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About 9 months ago, I shared some news of language extinction and the conservation efforts of K. David Harrison and David Anderson. My coverage was far from a thorough treatment of the subject, partially because I know little about the problem and the ways to remedy it. Fast forward to today, where I come across this video posted by Simon Greenhill on his blog HENRY.

The video is an interview of well spoken linguistic anthropologist K. David Harrison, by host Mark Molaro. In the video, David touches on many aspects, such as ownership of a language and what he considers ‘the greatest conservation challenge’ of humans. For anyone interested in the subject, I recommend you check out this 26 minute interview. Harrison integrates cultural issues as well as the importance of knowledge locked in unknown languages that can be useful to other disciplines such as botanists and zoologists.

Ownership of a language is a critical concept to understand. Speakers of widely spoken languages such as English, French, Chinese, Spanish, may not consider much ownership to their language. But to those who are one of the few speakers of a dying language, such as Chulym where only 30 or so speakers are alive, feel more attached to their language — it is something they identify with.

Harrison also outlines ‘the greatest conservation challenge’ of humans. See, every 2 weeks or so a language dies off. In contrast, species are going extinct at a much slower rate and yet a monumental conservation effort is put into saving this from happening. But studying, saving and/or curating languages aren’t given the same dedication as ecological or archaeological conservation. It is ironic that language, perhaps the most complex monument to human genius, has been ignored in our efforts to conserve the rest of the world.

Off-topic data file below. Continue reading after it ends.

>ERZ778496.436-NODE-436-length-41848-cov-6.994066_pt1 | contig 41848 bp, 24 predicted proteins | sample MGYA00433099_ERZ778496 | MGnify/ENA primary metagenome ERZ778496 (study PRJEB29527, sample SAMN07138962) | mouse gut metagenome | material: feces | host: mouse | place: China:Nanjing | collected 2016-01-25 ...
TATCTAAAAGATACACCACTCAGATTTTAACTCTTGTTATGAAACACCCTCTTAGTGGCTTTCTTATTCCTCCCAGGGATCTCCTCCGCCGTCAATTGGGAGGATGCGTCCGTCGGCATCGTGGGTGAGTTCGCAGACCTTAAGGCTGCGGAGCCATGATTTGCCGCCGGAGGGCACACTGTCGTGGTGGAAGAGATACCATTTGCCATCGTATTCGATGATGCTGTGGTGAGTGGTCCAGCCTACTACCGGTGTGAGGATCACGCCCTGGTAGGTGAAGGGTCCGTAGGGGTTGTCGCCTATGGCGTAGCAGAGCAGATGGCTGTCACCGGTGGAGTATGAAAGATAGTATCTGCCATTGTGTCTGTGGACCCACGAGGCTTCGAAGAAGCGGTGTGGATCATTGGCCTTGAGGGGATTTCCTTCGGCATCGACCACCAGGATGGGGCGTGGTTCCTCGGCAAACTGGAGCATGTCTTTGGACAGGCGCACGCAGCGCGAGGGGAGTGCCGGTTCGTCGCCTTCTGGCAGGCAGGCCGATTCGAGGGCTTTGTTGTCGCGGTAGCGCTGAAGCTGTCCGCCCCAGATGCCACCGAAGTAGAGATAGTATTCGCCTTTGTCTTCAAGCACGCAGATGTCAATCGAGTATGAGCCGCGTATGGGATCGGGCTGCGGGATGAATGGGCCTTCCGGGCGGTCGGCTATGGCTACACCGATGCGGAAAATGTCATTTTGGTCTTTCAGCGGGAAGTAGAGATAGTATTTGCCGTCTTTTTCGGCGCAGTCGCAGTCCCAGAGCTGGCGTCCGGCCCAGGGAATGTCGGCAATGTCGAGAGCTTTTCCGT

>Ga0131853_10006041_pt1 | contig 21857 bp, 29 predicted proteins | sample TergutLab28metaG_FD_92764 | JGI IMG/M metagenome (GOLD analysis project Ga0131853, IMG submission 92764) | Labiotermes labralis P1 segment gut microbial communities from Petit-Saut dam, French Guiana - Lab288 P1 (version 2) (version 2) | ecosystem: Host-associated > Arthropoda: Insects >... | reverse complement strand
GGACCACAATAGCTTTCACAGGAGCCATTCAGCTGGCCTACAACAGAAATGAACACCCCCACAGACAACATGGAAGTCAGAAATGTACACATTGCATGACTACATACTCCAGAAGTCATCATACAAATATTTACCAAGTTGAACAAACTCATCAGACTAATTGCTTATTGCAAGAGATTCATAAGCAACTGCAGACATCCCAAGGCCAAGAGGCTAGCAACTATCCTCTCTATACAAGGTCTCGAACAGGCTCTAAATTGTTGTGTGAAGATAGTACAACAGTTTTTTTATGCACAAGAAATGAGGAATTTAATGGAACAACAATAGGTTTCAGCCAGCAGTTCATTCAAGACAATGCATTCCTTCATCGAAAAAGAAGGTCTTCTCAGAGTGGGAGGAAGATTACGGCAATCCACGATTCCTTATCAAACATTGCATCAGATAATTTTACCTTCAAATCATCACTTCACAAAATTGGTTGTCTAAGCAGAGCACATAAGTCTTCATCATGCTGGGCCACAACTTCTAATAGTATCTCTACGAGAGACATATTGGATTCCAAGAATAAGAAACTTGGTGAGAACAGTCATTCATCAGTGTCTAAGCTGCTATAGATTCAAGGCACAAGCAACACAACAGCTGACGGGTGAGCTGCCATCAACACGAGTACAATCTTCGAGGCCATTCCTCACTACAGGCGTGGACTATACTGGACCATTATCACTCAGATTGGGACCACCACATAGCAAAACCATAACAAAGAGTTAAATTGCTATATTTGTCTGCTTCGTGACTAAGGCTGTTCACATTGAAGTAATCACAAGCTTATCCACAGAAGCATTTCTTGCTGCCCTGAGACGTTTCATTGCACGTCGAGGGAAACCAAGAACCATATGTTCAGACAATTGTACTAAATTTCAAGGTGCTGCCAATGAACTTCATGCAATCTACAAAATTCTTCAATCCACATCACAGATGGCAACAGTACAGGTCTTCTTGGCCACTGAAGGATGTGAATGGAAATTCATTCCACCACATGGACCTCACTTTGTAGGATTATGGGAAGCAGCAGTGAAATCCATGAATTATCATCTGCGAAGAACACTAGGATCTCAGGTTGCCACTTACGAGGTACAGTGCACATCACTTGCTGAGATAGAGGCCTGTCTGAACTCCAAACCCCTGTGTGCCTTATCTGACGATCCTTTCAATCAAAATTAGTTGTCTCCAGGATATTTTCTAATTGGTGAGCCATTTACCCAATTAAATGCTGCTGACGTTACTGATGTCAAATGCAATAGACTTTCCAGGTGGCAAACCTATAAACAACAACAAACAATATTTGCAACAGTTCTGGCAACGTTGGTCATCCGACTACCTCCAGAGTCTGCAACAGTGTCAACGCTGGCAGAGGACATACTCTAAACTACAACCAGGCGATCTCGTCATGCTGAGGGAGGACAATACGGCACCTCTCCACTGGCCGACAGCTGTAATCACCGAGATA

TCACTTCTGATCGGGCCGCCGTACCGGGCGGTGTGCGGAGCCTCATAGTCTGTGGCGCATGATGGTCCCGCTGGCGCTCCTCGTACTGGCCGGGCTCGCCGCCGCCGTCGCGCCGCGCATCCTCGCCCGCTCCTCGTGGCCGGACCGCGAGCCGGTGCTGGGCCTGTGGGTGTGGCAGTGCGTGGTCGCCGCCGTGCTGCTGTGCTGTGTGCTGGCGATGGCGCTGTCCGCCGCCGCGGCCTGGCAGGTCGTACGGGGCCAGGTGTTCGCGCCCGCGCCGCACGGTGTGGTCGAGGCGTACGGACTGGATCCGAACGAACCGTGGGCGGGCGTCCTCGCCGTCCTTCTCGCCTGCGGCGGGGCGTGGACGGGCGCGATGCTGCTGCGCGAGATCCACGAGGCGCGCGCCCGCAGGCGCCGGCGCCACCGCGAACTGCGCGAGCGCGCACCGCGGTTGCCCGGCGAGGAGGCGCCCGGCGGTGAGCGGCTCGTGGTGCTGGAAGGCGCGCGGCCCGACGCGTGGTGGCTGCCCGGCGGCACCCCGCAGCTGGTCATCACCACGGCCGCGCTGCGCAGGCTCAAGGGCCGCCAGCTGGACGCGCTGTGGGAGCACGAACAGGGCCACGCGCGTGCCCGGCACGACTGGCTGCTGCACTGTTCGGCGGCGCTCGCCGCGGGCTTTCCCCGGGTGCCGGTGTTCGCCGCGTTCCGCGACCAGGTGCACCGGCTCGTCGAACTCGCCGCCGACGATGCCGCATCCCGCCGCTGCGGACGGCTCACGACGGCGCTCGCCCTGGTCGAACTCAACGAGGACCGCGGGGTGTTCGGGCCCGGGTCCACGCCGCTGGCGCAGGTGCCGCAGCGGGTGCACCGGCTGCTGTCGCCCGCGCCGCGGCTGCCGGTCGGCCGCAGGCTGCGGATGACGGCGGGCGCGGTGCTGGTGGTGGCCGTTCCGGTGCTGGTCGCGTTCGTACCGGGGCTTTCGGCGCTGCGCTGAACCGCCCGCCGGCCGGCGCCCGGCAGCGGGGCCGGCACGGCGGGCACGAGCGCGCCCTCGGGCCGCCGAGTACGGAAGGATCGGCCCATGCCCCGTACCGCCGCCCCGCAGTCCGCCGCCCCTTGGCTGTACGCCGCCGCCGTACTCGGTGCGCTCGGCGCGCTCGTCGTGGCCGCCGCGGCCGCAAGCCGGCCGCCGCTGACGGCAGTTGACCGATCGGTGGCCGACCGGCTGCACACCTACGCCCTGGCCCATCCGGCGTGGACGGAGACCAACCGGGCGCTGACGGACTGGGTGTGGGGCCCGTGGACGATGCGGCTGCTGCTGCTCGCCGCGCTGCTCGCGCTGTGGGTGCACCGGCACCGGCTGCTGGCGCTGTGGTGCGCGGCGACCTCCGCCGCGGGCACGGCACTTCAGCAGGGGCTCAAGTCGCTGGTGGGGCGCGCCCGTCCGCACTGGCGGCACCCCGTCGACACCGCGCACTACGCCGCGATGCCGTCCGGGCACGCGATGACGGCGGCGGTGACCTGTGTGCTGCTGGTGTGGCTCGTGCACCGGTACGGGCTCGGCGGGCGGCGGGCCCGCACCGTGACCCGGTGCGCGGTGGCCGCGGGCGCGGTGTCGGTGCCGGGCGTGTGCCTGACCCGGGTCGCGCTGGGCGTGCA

Support is required from outside to conserve language, and with that a change in the ways we approach language is needed. Harrison suggests that while curating a language is critical to the conservation, understanding the folk taxonomy, a.k.a. the folksonomy, is also imperative. He brings up examples of different single word terms to refer to different reindeer in some Siberian languages. When translated, these single words unravel into elaborate, information packed phrases. He uses that to explain how often times there is a lot of local knowledge hidden lesser spoken language, that can span millennia. Harrison advocates that other researchers entertain the possibility that languages are an untapped resource for knowledge.

But to do that, a restructuring of how we consider discovery is needed. We, as academics, are largely stuck in this colonial paradigm of how discovery is approached. Many zoologists, botanists, even anthropologists and archaeologists discover new things without absorbing native knowledge. It is an awfully imperial way of looking about it, if Western culture doesn’t know about it the rest of the world never know about it! But who’s to say local peoples didn’t know about a certain plant or animal for ages prior to the “Western discovery”? We need people to acknowledge the vast body of knowledge out there, locked in indigenous, endangered languages.

Harrison wraps up his talk emphasizing how language is an infinite system, and I couldn’t agree with him more. He’s put particular consideration on local knowledge, but there is also a lot of knowledge that can be extracted from language — such as human migrations, which will have gaping holes if languages are allowed to erode at the rates they are now.